Voices of Authority
Who are the voices of authority in your life? Which voices really matter to you? Which voices constrain change in your life? Which voices support and sustain the changes you desire? Are the present voices of authority in your life voices that help you be who you really are? Voices that help you step up and speak right into the microphone about what’s really in your heart? Voices attached to ears that really want to hear your voice, your ideas, and encourage you to listen to the voice of the Lord in your life?
Or are they chiding voices, mocking voices, strident voices? Voices that move you away from who you really are? Voices that silence your inner voice? Voices that make your voice a stilled, small voice?
And what if you are the voice of authority in someone else’s life? It matters to that person what you think about them. Are you the keeper of some words that would make all the difference in someone’s life? What would need to be different for you to offer those words–honestly and from your heart?
As the voice of authority in someone else’s life, have you unwittingly been silencing their voice–through your sermonettes, through your over-explanations and defenses of your actions, through inviting them to defend themselves by asking, “Why did you do that?” and yet never accepting their explanations or apologies? If you are the voice of authority in someone’s life, you are also the ears of authority. You need to listen.
Listen and ask: “Tell me about the pain you experienced because of what I did. Tell me. Tell me more.”
Ask and listen: “Tell me about the joy you are experiencing because of the decision you made. Tell me. Tell me more.”
There is an extra level of healing that occurs when ears of authority are able to hear the exquisiteness of a loved one’s pain and joy. Change is accelerated!
In whose presence do you really get to be your true self? Who is your closest companion? And does your time with your closest companion enhance or diminish your ability to have the Holy Ghost as your constant companion? Whose views are influencing you the most these days? Through repeated interactions, whose image are you receiving in your countenance?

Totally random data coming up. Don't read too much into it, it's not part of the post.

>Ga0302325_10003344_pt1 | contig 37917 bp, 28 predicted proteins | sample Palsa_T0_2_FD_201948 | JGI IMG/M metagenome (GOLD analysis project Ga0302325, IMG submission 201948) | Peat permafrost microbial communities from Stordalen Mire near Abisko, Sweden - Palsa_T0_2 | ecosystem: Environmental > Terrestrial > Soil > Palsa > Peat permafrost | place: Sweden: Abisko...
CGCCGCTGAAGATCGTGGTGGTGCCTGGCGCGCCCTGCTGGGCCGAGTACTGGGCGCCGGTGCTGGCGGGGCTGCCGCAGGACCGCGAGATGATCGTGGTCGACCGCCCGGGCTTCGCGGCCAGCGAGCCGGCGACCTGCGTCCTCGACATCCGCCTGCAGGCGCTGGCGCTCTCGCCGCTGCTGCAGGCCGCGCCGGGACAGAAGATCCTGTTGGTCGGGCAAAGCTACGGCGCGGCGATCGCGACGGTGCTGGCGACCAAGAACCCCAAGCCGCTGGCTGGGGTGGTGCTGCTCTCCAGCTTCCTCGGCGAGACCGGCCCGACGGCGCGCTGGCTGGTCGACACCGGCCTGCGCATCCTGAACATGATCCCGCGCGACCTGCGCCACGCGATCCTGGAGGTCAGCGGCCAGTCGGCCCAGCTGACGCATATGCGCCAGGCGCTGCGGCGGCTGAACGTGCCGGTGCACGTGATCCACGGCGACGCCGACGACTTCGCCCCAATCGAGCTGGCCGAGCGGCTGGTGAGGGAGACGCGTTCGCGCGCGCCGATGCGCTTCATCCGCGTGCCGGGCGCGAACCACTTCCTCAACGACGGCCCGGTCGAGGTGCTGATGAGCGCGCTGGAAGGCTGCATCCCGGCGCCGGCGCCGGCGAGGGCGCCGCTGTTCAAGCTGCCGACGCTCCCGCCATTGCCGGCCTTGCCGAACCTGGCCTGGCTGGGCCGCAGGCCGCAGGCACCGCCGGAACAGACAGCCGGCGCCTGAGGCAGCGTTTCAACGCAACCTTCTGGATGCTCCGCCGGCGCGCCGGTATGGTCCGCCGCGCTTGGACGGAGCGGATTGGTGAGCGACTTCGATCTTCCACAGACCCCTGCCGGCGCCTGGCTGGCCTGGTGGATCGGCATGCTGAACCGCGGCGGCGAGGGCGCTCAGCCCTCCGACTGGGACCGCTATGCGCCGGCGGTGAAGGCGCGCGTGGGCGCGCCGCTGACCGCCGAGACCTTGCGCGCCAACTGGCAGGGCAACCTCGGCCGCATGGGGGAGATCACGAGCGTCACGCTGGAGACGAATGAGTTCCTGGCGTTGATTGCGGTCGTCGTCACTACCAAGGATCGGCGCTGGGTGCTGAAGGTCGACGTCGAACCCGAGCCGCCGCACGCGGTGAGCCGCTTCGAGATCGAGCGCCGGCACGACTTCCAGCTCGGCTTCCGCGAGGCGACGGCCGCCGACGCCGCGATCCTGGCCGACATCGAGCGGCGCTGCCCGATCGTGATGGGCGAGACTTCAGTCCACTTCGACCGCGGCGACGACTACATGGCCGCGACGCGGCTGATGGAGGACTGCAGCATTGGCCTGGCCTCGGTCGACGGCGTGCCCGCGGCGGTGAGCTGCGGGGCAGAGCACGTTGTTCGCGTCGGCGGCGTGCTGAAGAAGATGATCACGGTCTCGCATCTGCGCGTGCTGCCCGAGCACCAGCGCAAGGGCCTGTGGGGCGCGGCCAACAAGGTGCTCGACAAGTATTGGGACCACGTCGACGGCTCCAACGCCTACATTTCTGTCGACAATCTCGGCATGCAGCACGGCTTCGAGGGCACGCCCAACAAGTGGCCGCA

Structural coupling is a biological term that describes a process through which living systems change. Structural coupling involves two entities interacting with each other over a period of time. Each interaction triggers changes. Over time the two distinct entities become more alike, and there is an increas-ingly better “fit.” Like feet and shoes, like two stones rubbed together, they change in concert with each other.
When you interact with someone or something repeatedly over time, it changes you. Those recurrent interactions change your countenance. Our interactions with others trigger changes in our biological structures, our psychosocial structures, and our spiritual structures. Eyes change, hearts change, cells change, and souls change through structural coupling.
So, who would you most want to be like? Who would you most like to think like? Whose image would you like engraven upon your countenance?
A sociological principle states: Increased interaction leads to increased sentiment. The more we interact with someone the more we feel for them. The biological principle of structural coupling indicates that repeated interaction makes us increasingly like the person or thing we interact with.
The Ultimate Change Agent
The Savior entreats us to come unto him. He wants us to have increasingly repeated interactions with him and to really get to know him.
According to the sociological principle, our increased interactions with the Lord will increase our feelings for him–which will lead us to want more interactions with him. And, according to the biological principle of structural coupling, our increased interactions with the Savior will make us increasingly like him.
The ultimate change agent is the Savior, although he, himself, never changes. Don’t you love that seeming irony: The only true change agent never changes! And he loves you. And he loves your desire and your efforts to change.
He wants you to change, to have a change of heart, a change of nature, and, over time, to completely cast off the natural man. He did all he did so you could change!
We need to actively, persistently plead for the power of his infinite and atoning sacrifice. And as we do, his ultimate healing will bring to each of our lives the ultimate change.
Wendy L. Watson is a BYU professor of marriage and family therapy. This article is adapted from a devotional address given April 7, 1998, in the Marriott Center. “Family Focus” appears in each spring and fall issue of Brigham Young Magazine.